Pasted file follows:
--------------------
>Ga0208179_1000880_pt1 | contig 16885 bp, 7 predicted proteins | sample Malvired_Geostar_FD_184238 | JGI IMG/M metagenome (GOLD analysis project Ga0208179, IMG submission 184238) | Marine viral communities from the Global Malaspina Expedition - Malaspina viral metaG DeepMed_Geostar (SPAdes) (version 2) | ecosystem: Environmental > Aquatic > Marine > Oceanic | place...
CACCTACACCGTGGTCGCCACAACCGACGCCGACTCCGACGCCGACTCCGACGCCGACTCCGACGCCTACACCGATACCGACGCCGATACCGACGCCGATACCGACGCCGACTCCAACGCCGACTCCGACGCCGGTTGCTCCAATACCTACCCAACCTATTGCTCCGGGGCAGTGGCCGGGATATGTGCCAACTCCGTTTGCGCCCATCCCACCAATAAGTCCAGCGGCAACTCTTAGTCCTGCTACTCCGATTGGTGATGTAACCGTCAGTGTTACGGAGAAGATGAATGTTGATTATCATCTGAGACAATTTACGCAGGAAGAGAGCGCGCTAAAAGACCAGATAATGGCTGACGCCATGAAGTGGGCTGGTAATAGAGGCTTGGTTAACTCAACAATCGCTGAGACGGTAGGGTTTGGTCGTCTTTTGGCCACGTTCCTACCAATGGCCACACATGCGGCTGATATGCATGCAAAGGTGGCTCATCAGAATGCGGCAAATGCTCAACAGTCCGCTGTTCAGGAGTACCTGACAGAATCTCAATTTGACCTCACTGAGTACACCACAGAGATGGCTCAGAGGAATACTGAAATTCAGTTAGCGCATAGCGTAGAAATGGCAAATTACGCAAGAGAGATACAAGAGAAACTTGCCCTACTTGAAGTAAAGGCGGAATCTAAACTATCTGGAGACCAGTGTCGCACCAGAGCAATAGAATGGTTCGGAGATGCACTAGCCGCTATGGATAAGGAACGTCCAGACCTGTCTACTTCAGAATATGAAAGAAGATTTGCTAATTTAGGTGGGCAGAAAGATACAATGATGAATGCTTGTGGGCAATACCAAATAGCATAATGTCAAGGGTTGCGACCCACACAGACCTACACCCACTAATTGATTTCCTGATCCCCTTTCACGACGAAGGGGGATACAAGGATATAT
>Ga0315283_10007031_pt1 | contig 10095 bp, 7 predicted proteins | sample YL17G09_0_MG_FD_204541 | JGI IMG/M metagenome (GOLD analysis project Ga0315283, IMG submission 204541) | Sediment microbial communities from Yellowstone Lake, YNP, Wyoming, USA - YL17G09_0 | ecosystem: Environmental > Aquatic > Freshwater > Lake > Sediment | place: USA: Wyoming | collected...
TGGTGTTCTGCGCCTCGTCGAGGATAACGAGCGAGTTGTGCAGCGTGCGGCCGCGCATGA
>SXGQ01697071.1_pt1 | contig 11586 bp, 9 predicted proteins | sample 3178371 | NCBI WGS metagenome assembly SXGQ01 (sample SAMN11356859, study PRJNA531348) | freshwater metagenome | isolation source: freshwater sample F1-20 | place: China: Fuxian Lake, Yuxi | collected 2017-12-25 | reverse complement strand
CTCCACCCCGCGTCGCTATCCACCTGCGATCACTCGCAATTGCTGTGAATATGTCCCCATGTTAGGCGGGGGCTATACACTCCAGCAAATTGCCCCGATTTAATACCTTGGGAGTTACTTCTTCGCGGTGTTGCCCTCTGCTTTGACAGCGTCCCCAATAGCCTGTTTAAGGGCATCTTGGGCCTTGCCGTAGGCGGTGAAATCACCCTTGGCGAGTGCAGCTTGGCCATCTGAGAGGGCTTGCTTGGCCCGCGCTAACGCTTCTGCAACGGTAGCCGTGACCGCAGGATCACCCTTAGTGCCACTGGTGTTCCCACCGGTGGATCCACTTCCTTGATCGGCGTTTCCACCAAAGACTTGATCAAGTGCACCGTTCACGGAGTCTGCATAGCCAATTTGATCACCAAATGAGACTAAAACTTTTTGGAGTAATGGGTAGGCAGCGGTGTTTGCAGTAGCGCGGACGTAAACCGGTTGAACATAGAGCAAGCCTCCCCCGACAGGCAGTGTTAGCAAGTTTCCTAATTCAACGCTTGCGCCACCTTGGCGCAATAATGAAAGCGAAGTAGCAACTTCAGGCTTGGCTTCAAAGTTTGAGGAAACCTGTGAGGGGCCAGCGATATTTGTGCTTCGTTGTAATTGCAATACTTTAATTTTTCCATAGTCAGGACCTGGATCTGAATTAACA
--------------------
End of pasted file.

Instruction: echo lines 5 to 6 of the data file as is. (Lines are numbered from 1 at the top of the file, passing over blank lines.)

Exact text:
>SXGQ01697071.1_pt1 | contig 11586 bp, 9 predicted proteins | sample 3178371 | NCBI WGS metagenome assembly SXGQ01 (sample SAMN11356859, study PRJNA531348) | freshwater metagenome | isolation source: freshwater sample F1-20 | place: China: Fuxian Lake, Yuxi | collected 2017-12-25 | reverse complement strand
CTCCACCCCGCGTCGCTATCCACCTGCGATCACTCGCAATTGCTGTGAATATGTCCCCATGTTAGGCGGGGGCTATACACTCCAGCAAATTGCCCCGATTTAATACCTTGGGAGTTACTTCTTCGCGGTGTTGCCCTCTGCTTTGACAGCGTCCCCAATAGCCTGTTTAAGGGCATCTTGGGCCTTGCCGTAGGCGGTGAAATCACCCTTGGCGAGTGCAGCTTGGCCATCTGAGAGGGCTTGCTTGGCCCGCGCTAACGCTTCTGCAACGGTAGCCGTGACCGCAGGATCACCCTTAGTGCCACTGGTGTTCCCACCGGTGGATCCACTTCCTTGATCGGCGTTTCCACCAAAGACTTGATCAAGTGCACCGTTCACGGAGTCTGCATAGCCAATTTGATCACCAAATGAGACTAAAACTTTTTGGAGTAATGGGTAGGCAGCGGTGTTTGCAGTAGCGCGGACGTAAACCGGTTGAACATAGAGCAAGCCTCCCCCGACAGGCAGTGTTAGCAAGTTTCCTAATTCAACGCTTGCGCCACCTTGGCGCAATAATGAAAGCGAAGTAGCAACTTCAGGCTTGGCTTCAAAGTTTGAGGAAACCTGTGAGGGGCCAGCGATATTTGTGCTTCGTTGTAATTGCAATACTTTAATTTTTCCATAGTCAGGACCTGGATCTGAATTAACA